Would you like to have a conversation with god? Don’t worry, the Truth is, you are always talking to all Gods at all time from all time for all time. The infinite is very difficult to comprehend in out limited mind. It comes, quite literally, to ones and zeroes. “Bit-banging,” as it’s called.

I’m telling you all this because, if you’re anything like me, you will love the series Sense8. It’s directed by the creators of The Matrix, AND the guy who re-wrote TV production rules with Babylon5.

Omg, this show is my new drug. Last time this happened it was for the movie Serenity. A must-watch if you believe in spooky stuff and the interconnectedness of all things!


Don’t Stay in the Between

This was a favorite saying of my teacher, and for the longest time I didn’t know what he meant. “Don’t stay in the Between,” he’d say, and I could hear the capital B. I knew I was indecisive, but my modis operandi at the time was similar to the Three Frogs parable. That is: Three frogs are sitting on a log and one decides to jump off. How many frogs are left on the log? Three. Because making a decision is not the same thing as acting upon it. My teacher would look at me and say, “Don’t stay in the Between. You can go there for a little while on your way to somewhere else, but don’t stay in the Between.”

When using spiritual power, wavering can have some really negative consequences, the least of which is you don’t get what you were aiming for. Worse is creating the opposite of your intentions in the first place. And if you want to lock horns with real power, you better be able to make a stand, and a firm stand, no matter what. Your opponent is always looking for a waver or a wobble because that’s a weak point. And the weak point can spell your doom.

I remember a time when I was driving in Wyoming with my then fiancé. It was twilight, and we were on the backroads of a national forrest. As we came over a rise, there in front of us was a herd of deer. The herd scattered to either side of the road, except for one fawn who couldn’t decide which side to cross to. It kept turning in circles, and I could see the panic in its movements: “Do I go left? Do I go right? Wait, left? Or right? Or…” And as a result, it remained in the middle of the road, in danger from my oncoming vehicle.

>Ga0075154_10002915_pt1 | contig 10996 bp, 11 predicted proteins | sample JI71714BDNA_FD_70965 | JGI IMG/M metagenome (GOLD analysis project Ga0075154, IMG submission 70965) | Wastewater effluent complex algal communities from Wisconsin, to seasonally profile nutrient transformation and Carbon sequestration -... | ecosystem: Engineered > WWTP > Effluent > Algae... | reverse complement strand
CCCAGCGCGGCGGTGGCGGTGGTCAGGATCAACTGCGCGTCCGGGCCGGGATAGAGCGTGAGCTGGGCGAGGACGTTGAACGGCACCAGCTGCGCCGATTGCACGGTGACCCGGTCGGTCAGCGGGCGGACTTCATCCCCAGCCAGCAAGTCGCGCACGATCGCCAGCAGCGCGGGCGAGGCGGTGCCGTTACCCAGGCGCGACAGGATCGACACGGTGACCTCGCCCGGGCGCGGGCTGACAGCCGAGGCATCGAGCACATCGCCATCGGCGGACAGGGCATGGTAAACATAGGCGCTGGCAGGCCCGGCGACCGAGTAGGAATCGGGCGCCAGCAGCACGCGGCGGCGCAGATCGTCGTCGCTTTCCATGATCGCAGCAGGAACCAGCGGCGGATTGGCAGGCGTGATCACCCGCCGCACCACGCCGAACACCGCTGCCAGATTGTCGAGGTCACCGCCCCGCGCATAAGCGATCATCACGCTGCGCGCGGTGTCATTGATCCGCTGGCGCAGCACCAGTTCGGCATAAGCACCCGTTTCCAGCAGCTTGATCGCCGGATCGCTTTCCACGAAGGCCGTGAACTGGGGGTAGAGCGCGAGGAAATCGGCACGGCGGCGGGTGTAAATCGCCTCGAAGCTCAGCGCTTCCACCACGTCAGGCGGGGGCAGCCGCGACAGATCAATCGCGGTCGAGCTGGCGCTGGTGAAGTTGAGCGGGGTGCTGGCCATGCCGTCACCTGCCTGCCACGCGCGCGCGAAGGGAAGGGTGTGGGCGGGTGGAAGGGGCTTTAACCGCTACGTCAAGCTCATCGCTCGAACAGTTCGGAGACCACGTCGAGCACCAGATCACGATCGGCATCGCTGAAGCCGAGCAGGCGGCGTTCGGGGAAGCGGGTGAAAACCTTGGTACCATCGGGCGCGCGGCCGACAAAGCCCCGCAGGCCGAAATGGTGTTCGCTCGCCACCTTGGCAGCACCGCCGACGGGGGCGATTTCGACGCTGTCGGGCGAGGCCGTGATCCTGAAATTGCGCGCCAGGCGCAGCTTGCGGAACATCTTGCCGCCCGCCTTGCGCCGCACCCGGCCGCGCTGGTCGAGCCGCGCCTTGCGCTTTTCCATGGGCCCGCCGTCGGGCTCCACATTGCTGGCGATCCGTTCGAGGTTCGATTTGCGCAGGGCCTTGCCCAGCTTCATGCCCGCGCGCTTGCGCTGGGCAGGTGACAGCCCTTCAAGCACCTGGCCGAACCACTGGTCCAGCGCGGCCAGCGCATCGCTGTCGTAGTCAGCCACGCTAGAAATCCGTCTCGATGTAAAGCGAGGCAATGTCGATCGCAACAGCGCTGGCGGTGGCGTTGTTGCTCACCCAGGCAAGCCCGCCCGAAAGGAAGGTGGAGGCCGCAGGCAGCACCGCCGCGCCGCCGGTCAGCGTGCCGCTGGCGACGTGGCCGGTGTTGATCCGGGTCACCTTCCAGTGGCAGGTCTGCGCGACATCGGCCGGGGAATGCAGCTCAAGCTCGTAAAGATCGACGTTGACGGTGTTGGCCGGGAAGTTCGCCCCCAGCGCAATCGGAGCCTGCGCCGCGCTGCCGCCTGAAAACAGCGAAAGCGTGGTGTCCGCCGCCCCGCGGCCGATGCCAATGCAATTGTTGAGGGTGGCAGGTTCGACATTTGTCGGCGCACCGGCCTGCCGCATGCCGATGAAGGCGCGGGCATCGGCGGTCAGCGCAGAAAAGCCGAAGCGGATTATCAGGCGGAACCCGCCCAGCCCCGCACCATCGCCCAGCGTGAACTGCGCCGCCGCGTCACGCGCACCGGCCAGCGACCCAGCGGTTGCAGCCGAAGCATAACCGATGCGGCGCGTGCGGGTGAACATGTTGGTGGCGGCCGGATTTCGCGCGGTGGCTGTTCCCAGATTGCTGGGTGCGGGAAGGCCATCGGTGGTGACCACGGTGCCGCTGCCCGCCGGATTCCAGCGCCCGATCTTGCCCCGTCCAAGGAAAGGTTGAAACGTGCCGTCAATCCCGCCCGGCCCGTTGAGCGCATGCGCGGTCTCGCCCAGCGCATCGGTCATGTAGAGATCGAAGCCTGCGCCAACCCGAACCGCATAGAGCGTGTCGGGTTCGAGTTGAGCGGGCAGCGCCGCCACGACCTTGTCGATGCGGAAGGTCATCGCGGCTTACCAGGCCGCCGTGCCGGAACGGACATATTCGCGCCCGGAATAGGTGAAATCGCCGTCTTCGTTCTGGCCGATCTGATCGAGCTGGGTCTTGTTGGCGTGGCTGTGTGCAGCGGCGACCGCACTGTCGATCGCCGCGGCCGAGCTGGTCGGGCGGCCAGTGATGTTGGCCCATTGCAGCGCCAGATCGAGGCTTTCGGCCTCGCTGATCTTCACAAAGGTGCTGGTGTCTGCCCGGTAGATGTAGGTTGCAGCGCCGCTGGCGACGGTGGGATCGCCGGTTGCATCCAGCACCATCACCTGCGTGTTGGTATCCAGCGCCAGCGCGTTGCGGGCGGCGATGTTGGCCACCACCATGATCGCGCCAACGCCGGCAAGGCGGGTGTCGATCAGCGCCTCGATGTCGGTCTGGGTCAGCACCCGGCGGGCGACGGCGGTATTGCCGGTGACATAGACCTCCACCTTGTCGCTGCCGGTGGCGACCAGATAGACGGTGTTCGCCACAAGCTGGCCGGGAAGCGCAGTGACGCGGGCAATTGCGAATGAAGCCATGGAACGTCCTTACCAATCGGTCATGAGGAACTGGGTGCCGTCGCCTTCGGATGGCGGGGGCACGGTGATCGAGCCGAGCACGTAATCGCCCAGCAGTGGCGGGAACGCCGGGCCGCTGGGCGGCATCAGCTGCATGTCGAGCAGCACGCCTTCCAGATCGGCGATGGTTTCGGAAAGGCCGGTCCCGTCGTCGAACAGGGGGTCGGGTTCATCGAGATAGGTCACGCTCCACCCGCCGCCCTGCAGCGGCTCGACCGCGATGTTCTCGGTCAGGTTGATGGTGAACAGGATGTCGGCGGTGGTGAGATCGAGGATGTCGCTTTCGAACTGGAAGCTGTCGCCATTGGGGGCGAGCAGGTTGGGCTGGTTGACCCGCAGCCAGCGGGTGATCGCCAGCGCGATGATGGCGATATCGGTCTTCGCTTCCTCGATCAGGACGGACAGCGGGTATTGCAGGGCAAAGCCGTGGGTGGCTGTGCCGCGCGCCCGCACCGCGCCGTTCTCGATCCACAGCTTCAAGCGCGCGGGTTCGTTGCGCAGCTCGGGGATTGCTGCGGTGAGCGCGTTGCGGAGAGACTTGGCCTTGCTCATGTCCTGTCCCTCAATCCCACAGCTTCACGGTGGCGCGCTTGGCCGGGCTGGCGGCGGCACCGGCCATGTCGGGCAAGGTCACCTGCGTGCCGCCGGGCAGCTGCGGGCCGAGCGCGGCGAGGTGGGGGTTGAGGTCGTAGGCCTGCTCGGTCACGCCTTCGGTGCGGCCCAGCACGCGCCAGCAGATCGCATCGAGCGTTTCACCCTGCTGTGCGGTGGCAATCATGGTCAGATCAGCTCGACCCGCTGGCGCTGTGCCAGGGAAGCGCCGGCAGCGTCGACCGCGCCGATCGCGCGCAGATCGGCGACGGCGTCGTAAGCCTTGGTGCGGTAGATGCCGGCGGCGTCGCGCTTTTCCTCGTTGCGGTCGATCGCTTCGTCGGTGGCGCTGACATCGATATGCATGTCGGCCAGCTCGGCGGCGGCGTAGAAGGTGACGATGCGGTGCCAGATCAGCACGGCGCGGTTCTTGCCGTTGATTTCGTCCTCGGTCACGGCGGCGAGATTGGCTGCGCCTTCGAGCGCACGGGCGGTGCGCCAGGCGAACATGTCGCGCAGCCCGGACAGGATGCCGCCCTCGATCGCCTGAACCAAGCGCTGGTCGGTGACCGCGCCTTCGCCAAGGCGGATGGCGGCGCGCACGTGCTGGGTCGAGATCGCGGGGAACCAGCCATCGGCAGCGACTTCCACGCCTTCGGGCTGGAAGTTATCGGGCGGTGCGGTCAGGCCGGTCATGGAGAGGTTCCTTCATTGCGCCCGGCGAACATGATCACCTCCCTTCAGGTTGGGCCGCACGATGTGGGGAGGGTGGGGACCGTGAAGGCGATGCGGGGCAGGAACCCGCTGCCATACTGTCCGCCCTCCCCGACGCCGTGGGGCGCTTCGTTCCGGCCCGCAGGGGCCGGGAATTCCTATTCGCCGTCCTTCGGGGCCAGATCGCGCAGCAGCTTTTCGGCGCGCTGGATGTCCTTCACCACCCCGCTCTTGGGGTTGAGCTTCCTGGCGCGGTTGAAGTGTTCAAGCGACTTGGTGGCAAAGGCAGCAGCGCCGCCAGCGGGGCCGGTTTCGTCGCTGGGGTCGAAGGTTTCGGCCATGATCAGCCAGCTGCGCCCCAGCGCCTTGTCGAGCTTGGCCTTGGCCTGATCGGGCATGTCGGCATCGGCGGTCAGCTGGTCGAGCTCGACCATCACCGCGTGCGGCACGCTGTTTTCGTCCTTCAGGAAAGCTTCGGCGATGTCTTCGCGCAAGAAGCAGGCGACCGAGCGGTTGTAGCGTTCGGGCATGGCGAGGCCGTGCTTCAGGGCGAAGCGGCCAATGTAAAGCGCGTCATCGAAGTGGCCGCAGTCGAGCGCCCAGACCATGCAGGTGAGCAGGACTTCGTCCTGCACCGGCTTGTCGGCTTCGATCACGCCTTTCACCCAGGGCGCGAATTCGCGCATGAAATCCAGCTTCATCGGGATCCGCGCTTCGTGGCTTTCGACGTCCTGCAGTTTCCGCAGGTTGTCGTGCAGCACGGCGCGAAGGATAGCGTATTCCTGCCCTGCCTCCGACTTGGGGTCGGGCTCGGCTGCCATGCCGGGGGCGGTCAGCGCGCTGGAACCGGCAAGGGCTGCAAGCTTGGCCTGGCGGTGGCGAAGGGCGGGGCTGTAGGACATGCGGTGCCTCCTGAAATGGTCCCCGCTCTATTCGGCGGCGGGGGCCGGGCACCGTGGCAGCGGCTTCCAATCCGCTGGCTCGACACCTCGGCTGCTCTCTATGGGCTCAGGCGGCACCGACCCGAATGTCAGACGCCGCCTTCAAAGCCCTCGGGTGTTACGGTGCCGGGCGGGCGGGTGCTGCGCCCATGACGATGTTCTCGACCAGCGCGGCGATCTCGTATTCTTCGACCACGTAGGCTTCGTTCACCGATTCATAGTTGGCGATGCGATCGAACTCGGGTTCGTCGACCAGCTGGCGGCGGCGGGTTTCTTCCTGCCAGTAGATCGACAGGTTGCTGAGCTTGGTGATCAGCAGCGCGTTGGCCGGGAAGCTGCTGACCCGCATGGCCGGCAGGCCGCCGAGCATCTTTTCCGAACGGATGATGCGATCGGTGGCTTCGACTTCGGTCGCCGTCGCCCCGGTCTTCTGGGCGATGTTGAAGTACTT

We stopped, of course, and the herd was able to rejoin as a unit and proceed. The lesson was as clear as day: Don’t Stay in the Between. Of course it’s difficult to know which side is better, but that doesn’t matter nearly as much as following through to one side and forsaking the other, come what may. Indecision can be paralyzing! As my father likes to say: “Panic in one direction!”

When conducting spiritual rites, it is important to do so with conviction. We Remember Our Intentions. We choose our actions and do not waver in our decisions. When we call quarters, when we draw the circle, when we give our prayers up to the divine, we do so in incomplete knowledge. We act in faith. If our faith is weak, our actions are weak. When we act in the conviction of our faith, we can safely cross through the Between to the safety on the other side.

When we learn precision, it can be fun to skate on that razor’s edge, perfectly balanced Between. When I asked my teacher why it was wrong to stay in the Between, he replied, “You can get stuck there.”

It reminded me of the Yule Rit when I couldn’t remember which way to breathe, and in that moment, I realized I could hold the ceremony here in this moment. I had all the power in that moment, and I could have derailed the rit. But there was a tug from the back of my mind that said, “Just choose and go! Don’t stop! Keep it going!” So I chose and lept forward.